I've recently written about the importance of having names for common logical fallacies, and this got me wondering what the name for this guy's fallacy is. It is an extremely common one, and is in no way original to him. The fallacy is this: assuming or implying that if one side in a debate/argument/conflict is wrong/guilty the other side is therefore right/justified. This most often comes up in moral contexts, where the misdeeds of one party are used as a defense for the misdeed of the other party, but is also used in the context of disagreements about fact. For example when it comes out that an evolutionary biologists was wrong about anything, creationist make the leap to this being proof of Creation, rather than simply a flaw in the thinking of a biologist. One side is wrong, so the other must be right, even if the flaw is immaterial to the disagreement. Similarly, it is common in interpersonal disagreements to hear one party respond to an accusation of misbehavior only by pointing out a misbehavior of the other party without ever replying to the statement about their own behavior. This often goes well beyond "two wrongs make a right" to "my behavior is necessarily right because yours is wrong." This is also distinct (and almost opposite) from the idea of moral equivalence. In the Arab-Israeli conflict, for example, some people argue that the crimes committed by supporters of the two sides are morally equivalent, and therefore neither side can be held responsible. Each side often responds to this nonsense with the counterfallacy that our behavior, whatever it may be, is justified by their crimes. They are criminals therefore we are just. I would tend to assume that each party or individual is responsible for its own actions, and whether or not the crimes are equivalent is morally irrelevant.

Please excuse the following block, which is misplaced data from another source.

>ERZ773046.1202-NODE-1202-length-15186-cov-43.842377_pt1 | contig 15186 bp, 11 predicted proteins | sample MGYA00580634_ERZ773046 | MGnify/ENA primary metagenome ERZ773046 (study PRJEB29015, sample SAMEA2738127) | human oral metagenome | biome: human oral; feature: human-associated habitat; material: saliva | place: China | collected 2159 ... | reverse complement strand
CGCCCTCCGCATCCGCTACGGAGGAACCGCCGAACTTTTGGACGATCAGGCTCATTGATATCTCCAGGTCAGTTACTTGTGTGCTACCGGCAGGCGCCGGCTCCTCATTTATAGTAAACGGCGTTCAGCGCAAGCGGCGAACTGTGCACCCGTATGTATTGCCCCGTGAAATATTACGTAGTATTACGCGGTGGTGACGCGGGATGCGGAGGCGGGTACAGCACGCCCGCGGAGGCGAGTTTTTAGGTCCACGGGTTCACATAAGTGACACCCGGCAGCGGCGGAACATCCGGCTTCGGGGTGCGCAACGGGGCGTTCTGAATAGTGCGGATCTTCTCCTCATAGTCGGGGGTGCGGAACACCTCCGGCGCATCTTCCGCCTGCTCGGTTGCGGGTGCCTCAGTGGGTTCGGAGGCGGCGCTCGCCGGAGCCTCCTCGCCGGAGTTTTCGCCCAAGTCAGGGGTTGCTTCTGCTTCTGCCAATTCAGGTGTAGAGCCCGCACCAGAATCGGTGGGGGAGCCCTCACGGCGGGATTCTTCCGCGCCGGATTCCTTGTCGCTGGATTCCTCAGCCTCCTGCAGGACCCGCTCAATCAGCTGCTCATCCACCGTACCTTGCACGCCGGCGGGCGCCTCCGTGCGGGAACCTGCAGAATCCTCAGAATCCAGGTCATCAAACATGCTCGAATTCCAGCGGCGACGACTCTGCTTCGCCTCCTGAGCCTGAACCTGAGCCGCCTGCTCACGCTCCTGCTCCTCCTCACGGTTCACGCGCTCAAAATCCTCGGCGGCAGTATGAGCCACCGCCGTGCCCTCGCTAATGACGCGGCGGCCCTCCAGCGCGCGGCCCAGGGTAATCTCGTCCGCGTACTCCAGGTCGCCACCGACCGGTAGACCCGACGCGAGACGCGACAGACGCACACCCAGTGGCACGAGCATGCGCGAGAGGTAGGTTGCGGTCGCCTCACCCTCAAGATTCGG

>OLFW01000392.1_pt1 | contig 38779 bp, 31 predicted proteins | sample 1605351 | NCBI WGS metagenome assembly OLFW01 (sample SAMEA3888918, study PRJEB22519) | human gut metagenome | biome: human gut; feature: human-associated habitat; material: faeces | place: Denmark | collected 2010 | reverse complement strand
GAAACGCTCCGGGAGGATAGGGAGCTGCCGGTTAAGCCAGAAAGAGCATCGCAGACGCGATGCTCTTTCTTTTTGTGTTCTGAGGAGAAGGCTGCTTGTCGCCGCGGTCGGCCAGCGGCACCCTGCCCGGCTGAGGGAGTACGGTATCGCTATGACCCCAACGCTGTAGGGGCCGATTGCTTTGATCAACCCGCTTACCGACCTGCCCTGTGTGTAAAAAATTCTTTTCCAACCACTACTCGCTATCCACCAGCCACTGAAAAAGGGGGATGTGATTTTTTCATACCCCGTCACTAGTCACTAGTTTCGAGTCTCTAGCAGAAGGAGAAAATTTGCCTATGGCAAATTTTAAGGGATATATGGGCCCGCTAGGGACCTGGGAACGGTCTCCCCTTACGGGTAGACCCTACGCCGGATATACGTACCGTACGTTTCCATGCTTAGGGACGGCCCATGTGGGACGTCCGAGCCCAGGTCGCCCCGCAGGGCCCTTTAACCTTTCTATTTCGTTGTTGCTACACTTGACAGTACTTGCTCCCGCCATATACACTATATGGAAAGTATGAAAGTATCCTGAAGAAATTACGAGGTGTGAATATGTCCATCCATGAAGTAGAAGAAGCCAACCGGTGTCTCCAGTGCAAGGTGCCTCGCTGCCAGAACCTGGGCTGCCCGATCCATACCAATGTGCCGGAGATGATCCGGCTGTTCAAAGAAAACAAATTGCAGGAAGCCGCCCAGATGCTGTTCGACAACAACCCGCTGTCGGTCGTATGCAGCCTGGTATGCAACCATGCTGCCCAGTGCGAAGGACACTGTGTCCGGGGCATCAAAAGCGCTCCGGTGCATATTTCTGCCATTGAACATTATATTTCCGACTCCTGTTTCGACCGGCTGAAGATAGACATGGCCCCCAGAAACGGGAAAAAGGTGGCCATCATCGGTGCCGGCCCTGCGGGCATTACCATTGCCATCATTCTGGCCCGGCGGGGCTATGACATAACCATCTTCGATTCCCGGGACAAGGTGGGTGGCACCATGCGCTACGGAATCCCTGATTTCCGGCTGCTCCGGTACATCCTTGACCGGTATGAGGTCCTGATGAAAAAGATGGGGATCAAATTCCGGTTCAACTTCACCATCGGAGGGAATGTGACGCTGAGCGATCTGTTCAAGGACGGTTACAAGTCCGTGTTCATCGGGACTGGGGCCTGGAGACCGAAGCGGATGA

So this raises three sets of questions for me:
1. What is this fallacy called? If we want to describe a response as following this pattern, how should we refer to the pattern?
2. Why do humans do this so freely? On some deep level are we programmed by evolution to use this type of rationalization? Is this culture specific, or do all humans do this?
3. Why is this particular type of illogic useful/successful in arguments? Perhaps it is particularly effective because it allows one to move from being on the defensive to being on the offensive, to accuse rather than excuse (or to effectively do both at once)? Or maybe it is just very hard for people to find fault in both sides of a conflict at once, so by making them see the fault in the other side you make them forget about the fault in your own?
I'd appreciate hearing your thoughts on this, particularly what this type of fallacy should be called, or if it already has a name. I've checked Wikipedia's list of fallacies, and it ain't there.